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Subjected Subcontinent

Sectarian and Sexual Lines in Indian Writing in English


Eiko Ohira

This book offers a new, complex understanding of Indian writing in English by focusing its analysis on both Indo-Pakistani Partition fiction and novels written by women. The author gives a comprehensive outline of Partition novels in India, Pakistan, and Bangladesh written in English as well as an overview of the challenges of studying Partition literature, particularly English translations of Partition novels in regional languages. Featured works include Salman Rushdie’s Midnight’s Children, Bapsi Sidhwa’s Ice-Candy-Man, Amitav Ghosh’s Shadow Lines, Meena Arora Nayak’s About Daddy, and Sujata Sabnis’s A Twist in Destiny. The book then moves on to a study of novels by women writers such as Githa Hariharan, Kiran Desai, Anita Desai, and Arundhati Roy, exploring their perspectives on sexuality, the body, and the diaspora.
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Chapter 8: Midnight’s Children: A Narrative of Narcissist Failure


← 96 | 97 →CHAPTER 8

Midnight’s Children: A Narrative of Narcissist Failure

The Impossible Desire for Self-Reference and the Homeland

Salman Rushdie’s Midnight’s Children delineates the narrator Saleem’s self-alienation and fragmentation. The process of his psychological subject formation is chained to the formation and fragmentation of Indiaas a newly born nation state. This intertwining means, as M. K. Naik comments, that Midnight’s Children is a “many-faceted novel … an autobiographical bildungsroman, a picaresque narrative, a political allegory … a surrealist fantasy …” (1987: 46). Most critics have tended to centre on the modernity of its complex structure and its experimental style, and recent criticism tends to focus on the relationship between individual and political identity, which is structured in the frames of a Bildungsroman and a political allegory. In The Imaginary Homeland Rushdie insists that writers and politicians “try to make the world in their own images”, and that writers can resist the power of the State, which tries to “alter the past to fit present needs” (1992: 14). Yet this novel is largely a narrative of failure. We need to consider why and how Saleem narrates a story of his life which ends with him as one of the “specks of voiceless dust” (Rushdie 1981: 463) in a crowd, his autobiography a record of his defeat and dismemberment, and, by extension, of the defeat and dismemberment of India.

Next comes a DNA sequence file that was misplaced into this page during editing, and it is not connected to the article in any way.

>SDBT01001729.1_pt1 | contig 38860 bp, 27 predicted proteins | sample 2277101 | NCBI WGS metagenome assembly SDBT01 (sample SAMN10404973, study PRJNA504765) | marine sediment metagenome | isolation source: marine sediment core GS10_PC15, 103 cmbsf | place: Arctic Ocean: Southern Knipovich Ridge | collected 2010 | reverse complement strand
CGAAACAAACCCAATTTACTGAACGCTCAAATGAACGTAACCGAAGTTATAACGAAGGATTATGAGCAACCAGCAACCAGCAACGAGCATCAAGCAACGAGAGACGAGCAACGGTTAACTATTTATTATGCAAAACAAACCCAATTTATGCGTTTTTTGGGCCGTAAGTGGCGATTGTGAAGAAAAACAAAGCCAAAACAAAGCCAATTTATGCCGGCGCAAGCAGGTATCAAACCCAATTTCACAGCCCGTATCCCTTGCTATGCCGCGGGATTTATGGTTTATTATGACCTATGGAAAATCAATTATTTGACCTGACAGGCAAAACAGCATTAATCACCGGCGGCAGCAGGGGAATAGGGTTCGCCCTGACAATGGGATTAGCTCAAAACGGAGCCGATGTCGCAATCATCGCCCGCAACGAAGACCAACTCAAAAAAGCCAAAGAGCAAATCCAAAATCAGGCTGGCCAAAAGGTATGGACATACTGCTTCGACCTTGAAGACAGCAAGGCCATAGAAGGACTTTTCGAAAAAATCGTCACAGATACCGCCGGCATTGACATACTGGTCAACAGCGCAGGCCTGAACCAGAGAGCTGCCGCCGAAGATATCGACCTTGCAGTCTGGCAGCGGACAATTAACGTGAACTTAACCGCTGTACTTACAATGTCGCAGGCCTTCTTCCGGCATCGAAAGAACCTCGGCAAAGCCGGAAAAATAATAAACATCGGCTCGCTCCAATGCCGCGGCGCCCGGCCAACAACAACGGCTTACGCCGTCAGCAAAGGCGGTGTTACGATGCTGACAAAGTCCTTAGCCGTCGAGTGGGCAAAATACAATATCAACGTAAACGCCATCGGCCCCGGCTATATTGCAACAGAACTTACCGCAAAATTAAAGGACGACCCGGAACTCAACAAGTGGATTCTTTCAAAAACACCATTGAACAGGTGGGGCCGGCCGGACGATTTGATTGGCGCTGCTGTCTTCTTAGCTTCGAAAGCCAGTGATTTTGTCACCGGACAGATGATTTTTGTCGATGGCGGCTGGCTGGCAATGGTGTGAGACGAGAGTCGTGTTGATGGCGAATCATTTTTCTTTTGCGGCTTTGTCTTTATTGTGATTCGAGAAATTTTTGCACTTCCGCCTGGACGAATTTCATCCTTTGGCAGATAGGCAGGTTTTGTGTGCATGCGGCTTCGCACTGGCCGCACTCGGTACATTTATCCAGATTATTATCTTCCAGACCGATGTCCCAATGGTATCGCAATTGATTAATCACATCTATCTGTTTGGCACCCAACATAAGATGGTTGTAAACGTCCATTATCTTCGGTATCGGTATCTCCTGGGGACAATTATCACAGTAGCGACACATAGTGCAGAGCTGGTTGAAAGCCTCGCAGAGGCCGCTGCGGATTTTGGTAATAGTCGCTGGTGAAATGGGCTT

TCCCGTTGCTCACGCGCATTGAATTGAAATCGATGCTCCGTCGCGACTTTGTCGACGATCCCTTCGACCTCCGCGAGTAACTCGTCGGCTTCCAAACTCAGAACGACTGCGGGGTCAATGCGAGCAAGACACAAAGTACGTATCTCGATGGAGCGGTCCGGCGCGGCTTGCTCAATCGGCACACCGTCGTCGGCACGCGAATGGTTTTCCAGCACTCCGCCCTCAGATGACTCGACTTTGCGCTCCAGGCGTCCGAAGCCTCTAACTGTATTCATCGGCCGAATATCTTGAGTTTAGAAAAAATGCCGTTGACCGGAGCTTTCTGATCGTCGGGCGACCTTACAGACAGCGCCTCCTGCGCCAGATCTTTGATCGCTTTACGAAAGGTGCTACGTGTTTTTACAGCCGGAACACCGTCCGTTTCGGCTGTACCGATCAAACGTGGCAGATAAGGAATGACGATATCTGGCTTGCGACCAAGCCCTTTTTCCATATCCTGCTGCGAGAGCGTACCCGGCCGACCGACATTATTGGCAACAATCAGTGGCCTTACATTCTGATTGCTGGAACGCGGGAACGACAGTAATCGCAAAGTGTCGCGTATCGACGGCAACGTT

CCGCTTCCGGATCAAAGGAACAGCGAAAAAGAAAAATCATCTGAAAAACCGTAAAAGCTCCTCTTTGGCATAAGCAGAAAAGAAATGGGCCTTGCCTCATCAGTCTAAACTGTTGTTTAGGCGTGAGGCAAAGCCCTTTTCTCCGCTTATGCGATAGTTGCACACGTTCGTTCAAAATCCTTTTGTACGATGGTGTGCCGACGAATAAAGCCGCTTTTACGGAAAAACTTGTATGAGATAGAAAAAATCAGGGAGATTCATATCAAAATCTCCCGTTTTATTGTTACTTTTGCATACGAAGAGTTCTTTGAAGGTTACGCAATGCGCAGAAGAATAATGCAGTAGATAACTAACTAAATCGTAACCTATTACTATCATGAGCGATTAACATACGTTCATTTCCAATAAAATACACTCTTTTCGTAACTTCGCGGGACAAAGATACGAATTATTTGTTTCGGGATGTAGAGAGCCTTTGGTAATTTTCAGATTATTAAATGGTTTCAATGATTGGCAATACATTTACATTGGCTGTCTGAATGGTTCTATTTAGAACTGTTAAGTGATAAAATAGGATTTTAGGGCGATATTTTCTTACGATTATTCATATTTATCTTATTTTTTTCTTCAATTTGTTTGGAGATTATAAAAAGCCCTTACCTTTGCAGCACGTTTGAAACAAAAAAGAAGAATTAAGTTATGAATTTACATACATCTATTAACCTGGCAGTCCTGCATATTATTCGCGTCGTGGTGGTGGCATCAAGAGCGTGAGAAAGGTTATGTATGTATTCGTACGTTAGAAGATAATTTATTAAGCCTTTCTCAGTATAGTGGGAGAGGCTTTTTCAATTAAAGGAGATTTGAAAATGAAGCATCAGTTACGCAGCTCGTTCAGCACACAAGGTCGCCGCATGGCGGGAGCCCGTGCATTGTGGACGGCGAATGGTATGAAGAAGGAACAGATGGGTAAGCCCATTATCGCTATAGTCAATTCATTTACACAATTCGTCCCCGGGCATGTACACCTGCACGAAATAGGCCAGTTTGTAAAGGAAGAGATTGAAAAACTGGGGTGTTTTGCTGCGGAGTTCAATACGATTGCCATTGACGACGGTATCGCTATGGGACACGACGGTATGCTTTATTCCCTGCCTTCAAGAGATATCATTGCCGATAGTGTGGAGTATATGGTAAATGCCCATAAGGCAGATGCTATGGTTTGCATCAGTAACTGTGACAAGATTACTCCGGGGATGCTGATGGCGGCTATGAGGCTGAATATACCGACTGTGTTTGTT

It is important to note here that Saleem is “made and unmade” by women, one of whom...

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